The Multipotency of Luteinizing Granulosa Cells Collected from Mature Ovarian Follicles§


  • Author contributions: K.K.-T., A.S., and H.Z.: conception and design, data collection and interpretation, manuscript writing and final approval; C.D.G.: conception and design, financial and administrative support, provision of study material and patients, data collection, data analysis, manuscript writing and final approval; M.D.G.: conception and design, provision of study material, data analysis, manuscript writing; I.M.: conception and design, data analysis and interpretation, manuscript writing and final approval; W.H.: manuscript writing and final approval. A.S. and H.Z. contributed equally to this work.

  • Disclosure of potential conflicts of interest is found at the end of this article.

  • §

    First published online in STEM CELLS Express October 30, 2008.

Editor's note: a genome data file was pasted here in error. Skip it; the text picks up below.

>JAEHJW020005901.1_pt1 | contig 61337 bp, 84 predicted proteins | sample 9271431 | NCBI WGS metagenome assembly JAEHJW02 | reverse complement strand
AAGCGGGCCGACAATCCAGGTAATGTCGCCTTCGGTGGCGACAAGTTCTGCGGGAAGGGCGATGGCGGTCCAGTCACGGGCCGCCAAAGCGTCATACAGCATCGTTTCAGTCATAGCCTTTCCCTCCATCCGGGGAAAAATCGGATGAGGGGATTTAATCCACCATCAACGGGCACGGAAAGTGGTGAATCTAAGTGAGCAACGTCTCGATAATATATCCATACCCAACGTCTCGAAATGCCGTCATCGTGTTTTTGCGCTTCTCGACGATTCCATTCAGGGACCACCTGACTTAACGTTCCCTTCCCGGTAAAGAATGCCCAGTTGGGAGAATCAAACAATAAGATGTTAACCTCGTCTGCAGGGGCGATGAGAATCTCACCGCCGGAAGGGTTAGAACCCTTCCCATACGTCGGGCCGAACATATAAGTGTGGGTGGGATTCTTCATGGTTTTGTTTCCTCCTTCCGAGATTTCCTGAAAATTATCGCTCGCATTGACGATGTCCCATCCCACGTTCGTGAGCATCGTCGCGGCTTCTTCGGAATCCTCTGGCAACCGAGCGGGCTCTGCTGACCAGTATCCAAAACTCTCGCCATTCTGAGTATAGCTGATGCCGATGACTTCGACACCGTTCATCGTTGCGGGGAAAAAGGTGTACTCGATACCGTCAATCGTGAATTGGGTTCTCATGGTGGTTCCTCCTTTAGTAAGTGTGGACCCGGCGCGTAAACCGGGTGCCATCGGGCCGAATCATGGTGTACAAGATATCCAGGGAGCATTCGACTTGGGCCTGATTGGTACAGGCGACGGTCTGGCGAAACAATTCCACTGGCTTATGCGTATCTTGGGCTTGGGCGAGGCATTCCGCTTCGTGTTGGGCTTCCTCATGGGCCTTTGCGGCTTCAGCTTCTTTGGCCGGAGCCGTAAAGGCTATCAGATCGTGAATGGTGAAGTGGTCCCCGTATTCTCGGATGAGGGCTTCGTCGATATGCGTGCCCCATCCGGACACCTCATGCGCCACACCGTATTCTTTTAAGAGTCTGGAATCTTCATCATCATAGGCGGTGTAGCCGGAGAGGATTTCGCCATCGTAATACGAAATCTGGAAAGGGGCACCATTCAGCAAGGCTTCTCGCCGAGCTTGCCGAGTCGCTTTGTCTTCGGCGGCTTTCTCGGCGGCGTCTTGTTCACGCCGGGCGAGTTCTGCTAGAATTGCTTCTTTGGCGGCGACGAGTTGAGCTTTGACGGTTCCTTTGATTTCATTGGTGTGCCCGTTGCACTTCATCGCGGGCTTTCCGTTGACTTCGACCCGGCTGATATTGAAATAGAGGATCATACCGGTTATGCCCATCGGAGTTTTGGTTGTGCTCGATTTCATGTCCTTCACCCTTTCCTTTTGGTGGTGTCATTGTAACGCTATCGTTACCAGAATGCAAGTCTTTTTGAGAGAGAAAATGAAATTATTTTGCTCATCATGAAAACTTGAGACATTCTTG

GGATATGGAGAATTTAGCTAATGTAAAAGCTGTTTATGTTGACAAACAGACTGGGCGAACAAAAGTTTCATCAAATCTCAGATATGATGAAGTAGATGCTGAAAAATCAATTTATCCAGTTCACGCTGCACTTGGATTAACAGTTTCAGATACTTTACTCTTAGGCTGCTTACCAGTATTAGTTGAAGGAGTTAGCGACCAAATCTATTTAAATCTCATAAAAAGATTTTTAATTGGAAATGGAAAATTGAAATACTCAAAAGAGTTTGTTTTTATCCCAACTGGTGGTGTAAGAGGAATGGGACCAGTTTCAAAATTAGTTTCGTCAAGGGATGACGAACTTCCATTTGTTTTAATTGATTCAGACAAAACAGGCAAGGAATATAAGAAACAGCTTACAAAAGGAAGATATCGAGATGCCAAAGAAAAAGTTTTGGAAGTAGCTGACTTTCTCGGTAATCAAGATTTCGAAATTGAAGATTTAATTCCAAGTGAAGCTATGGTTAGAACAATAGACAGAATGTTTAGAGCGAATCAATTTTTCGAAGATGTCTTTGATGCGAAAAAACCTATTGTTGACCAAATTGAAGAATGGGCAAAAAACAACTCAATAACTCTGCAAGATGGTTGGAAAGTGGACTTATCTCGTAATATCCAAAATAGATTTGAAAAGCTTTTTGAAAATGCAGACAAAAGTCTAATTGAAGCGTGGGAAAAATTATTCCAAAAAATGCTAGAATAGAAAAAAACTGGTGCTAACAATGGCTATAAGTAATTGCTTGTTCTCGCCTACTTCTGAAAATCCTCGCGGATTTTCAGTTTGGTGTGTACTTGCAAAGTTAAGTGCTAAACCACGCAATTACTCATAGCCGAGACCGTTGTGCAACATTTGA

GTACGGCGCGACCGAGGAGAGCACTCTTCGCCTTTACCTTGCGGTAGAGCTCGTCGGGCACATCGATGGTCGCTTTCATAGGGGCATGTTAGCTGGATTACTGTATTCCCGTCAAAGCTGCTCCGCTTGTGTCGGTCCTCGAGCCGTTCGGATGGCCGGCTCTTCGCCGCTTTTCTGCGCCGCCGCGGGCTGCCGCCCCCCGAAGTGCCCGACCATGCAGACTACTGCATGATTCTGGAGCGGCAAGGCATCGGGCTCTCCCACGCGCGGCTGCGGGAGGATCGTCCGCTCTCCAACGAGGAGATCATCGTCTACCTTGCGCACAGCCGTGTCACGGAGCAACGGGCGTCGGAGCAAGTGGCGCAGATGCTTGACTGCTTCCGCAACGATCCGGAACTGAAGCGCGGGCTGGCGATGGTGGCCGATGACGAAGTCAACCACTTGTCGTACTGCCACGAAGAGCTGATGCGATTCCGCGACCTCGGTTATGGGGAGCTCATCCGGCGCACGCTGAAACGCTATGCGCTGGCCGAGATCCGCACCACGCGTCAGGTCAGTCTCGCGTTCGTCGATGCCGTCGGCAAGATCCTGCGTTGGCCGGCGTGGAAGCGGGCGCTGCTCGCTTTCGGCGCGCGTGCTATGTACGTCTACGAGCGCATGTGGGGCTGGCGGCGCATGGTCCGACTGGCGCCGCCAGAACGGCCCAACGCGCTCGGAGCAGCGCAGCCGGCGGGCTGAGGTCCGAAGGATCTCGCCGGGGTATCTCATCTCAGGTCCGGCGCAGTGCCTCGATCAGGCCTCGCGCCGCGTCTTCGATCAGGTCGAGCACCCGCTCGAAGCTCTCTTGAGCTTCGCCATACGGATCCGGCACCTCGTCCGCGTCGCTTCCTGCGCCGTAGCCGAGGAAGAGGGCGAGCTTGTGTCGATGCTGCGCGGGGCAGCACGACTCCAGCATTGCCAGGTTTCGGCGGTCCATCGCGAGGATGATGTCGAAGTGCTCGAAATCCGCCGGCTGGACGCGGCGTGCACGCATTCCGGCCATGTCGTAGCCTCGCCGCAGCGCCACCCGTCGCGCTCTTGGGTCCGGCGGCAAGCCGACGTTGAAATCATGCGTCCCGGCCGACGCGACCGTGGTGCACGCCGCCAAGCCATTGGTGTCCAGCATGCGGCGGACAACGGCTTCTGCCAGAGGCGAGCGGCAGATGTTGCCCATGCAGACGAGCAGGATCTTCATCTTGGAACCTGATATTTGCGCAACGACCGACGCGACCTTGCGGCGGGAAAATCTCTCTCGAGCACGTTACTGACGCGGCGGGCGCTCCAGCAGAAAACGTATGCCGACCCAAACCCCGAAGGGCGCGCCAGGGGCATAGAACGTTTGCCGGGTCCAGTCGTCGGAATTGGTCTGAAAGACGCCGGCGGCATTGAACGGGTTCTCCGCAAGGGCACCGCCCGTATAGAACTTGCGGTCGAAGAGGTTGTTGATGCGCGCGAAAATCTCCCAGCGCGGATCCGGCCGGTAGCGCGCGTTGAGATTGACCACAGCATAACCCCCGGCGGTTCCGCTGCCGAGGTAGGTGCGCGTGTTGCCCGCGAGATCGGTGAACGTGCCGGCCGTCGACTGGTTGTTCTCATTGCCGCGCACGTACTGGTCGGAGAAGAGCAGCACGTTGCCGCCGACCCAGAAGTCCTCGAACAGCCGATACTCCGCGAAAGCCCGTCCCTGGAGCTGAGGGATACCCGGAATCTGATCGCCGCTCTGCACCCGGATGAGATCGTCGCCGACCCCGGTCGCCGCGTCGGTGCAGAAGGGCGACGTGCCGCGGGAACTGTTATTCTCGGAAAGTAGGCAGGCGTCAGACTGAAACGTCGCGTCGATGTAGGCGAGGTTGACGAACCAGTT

Graafian ovarian follicles consist of follicular fluid, one single mature oocyte, and several hundred thousands of granulosa cells (GCs). Until now, luteinizing GCs have been considered to be terminally differentiated, destined to undergo death after ovulation. Present concepts of luteal function, endocrine regulation of early pregnancy, and the recruitment of new ovarian follicles are all based on the cyclical renewal of the entire population of GCs. We now demonstrate that luteinizing GCs isolated from the ovarian follicles of infertile patients and sorted with flow cytometry based upon the presence of their specific marker, the follicle-stimulating hormone receptor (FSHR), can be maintained in culture over prolonged periods of time in the presence of the leukemia-inhibiting factor (LIF). Under those conditions the markers of GC function such as FSHR and aromatase gradually disappeared. POU5F1 (POU domain, class 5, homeobox 1), a typical stem cell marker, was expressed throughout the culture, but germ line cell markers such as nanog, vasa, and stellar were not. Mesenchymal lineage markers such as CD29, CD44, CD90, CD105, CD117, and CD166, but not CD73, were expressed by substantial subpopulations of GCs. The multipotency of a subset of GCs was established by in vitro differentiation into other cell types, otherwise not present within ovarian follicles, such as neurons, chondrocytes, and osteoblasts. Follicle-derived stem cells were also able to survive when transplanted into the backs of immunoincompetent mice, in vivo generating tissues of mesenchymal origin. The unexpected findings of multipotency of cells with prolonged lifespans originating from ovarian follicles are likely to have a significant impact on evolving theories in ovarian pathophysiology, particularly with reference to ovarian endometriosis and ovarian cancer. STEM CELLS 2009;27:210–219